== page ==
Arras. In the sale and purchase of real estate, it is common that, before the deed is signed, the parties pay an amount on account: "The Arras"
Note: Remember that there are 3 types of deposit.
- Penitenciales: If they are a "arras penitenciales" (the most common), both the seller and the buyer can back out and withdraw from the operation. If the buyer does so, he loses the amount paid; and if the seller does so, he must return it doubled.
"Arras penitenciales must be expressly agreed, indicating the right of both the seller and the buyer to withdraw from the sale".
- Confirmatorias: Yes, the earnest money is "Arras Confirmatorias" if neither the seller nor the buyer can back out. Attention! If the date of the deed arrives and one of the parties does not appear, the other party can demand either the granting of the deed, or terminate the contract and recover the amount paid. In both cases, the aggrieved party may demand compensation for damages.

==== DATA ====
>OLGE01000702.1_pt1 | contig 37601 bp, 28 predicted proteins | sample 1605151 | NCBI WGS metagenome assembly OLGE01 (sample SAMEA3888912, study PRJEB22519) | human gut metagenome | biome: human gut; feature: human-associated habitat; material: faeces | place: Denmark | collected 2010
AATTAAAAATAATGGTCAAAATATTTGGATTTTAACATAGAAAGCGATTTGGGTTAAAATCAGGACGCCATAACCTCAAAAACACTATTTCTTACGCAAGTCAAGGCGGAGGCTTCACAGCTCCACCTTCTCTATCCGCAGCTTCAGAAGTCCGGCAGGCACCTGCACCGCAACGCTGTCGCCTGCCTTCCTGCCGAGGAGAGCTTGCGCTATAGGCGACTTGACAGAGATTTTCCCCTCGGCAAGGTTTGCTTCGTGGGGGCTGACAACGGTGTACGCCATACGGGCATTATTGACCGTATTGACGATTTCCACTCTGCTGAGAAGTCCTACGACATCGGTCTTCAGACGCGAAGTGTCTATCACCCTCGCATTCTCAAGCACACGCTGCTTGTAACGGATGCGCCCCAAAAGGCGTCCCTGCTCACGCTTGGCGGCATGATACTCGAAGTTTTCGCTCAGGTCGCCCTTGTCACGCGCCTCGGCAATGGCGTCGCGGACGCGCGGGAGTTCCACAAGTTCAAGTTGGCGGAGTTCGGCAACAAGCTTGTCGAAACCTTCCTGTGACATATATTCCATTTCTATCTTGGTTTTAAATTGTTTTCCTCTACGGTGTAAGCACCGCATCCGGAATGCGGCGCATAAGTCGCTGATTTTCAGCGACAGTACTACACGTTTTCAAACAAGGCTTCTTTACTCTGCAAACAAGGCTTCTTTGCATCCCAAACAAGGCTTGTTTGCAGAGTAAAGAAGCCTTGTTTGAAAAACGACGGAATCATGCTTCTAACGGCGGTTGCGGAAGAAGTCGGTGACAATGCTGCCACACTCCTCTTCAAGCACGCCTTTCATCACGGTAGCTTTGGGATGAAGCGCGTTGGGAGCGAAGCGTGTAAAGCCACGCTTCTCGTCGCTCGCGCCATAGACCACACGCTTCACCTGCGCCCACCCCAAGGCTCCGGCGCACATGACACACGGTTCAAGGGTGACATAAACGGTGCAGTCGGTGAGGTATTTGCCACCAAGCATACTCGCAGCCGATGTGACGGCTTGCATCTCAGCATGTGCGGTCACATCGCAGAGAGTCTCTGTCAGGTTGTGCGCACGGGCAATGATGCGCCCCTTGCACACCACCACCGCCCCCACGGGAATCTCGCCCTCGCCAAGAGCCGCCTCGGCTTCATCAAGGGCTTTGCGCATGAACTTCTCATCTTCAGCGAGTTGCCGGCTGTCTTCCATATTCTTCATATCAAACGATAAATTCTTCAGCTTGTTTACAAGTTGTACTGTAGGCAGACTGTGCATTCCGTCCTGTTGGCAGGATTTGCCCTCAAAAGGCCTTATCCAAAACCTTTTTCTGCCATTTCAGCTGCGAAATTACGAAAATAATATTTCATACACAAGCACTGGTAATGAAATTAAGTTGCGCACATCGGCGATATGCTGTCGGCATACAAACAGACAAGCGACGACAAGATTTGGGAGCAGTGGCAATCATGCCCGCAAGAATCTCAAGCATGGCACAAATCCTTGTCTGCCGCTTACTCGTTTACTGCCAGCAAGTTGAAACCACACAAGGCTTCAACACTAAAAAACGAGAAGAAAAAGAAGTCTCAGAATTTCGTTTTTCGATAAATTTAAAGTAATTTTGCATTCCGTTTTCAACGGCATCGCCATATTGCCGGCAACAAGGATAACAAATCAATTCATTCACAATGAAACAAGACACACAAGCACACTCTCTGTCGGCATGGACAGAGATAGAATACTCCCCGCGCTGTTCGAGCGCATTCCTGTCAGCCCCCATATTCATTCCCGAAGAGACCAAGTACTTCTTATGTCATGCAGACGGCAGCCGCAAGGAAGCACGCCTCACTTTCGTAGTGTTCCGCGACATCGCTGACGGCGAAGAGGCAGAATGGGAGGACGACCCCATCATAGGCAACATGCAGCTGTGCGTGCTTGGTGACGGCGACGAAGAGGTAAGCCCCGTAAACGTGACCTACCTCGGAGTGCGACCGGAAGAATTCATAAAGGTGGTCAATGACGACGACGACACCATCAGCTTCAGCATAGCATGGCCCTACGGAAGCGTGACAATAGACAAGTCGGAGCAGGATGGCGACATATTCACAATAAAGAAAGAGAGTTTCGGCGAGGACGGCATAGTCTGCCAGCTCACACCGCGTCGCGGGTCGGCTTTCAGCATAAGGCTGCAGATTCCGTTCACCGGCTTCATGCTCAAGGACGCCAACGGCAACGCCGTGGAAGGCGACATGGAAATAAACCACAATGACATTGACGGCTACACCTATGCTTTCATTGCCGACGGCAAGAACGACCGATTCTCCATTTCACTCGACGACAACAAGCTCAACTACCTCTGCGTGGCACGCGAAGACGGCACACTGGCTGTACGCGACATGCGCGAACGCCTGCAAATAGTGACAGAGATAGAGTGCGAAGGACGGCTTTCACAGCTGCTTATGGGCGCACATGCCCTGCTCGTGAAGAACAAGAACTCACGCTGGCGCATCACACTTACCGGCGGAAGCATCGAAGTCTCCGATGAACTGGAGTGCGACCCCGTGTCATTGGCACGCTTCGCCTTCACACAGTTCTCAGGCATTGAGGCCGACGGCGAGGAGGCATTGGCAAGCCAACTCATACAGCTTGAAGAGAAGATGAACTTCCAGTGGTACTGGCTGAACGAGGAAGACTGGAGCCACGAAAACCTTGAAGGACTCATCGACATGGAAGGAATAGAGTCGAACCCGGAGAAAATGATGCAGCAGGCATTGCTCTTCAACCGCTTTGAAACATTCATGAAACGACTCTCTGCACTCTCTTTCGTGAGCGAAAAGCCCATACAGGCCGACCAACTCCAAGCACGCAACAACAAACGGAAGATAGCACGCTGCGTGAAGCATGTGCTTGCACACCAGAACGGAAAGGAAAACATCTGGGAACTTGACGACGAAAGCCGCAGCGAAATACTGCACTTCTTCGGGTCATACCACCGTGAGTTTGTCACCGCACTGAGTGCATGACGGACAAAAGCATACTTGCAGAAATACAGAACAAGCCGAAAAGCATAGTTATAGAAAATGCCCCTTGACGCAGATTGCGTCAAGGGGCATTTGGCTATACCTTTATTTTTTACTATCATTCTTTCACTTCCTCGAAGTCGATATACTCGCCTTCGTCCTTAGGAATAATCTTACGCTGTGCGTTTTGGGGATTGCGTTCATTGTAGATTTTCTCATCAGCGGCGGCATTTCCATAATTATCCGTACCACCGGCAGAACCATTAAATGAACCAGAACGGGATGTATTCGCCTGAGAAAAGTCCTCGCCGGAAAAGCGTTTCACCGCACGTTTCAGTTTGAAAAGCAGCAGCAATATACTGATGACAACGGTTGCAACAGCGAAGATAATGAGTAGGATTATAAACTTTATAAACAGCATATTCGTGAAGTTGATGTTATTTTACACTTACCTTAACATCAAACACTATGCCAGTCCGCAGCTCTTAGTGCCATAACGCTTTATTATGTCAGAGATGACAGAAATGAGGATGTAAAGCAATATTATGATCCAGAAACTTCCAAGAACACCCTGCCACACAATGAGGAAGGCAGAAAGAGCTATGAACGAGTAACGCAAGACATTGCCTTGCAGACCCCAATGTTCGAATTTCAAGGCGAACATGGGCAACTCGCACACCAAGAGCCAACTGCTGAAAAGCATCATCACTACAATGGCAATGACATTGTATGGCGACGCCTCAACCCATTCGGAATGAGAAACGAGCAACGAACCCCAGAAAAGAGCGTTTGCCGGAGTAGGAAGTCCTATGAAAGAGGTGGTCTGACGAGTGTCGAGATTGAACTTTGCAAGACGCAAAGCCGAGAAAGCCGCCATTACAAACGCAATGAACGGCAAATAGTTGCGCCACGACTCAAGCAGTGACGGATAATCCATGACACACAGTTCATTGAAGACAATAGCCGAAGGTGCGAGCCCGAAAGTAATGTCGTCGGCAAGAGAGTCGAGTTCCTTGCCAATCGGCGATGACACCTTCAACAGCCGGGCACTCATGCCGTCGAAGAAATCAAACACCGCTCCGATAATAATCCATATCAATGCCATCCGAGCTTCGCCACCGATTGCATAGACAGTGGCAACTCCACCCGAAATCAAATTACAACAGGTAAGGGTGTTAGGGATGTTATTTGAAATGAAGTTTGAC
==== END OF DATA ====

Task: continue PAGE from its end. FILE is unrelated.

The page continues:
- Penales: If a "Arras Penales" is signed, the sale is also closed so that both the buyer and the seller can choose to force the other party to sign the deed. Note: But the compensation for damages to be paid by the defaulting party is fixed from the beginning: if the buyer defaults, he loses the amount paid, if the seller defaults, he must return it doubled.
If you want to sign a Arras Penales (so that you can back out if you wish), be aware that the Supreme Court has ruled that this type of deposit must be interpreted restrictively, and that it is necessary for the contract to clearly state the will of the parties to agree it. Attention! It is not enough for the contract to refer to article 1.454 of the Civil Code (which is the provision that regulates penitential deposits). Therefore, make sure that the contract expressly states that it is an Arra Penal and that either the seller or the buyer can the transaction with the consequences explained above.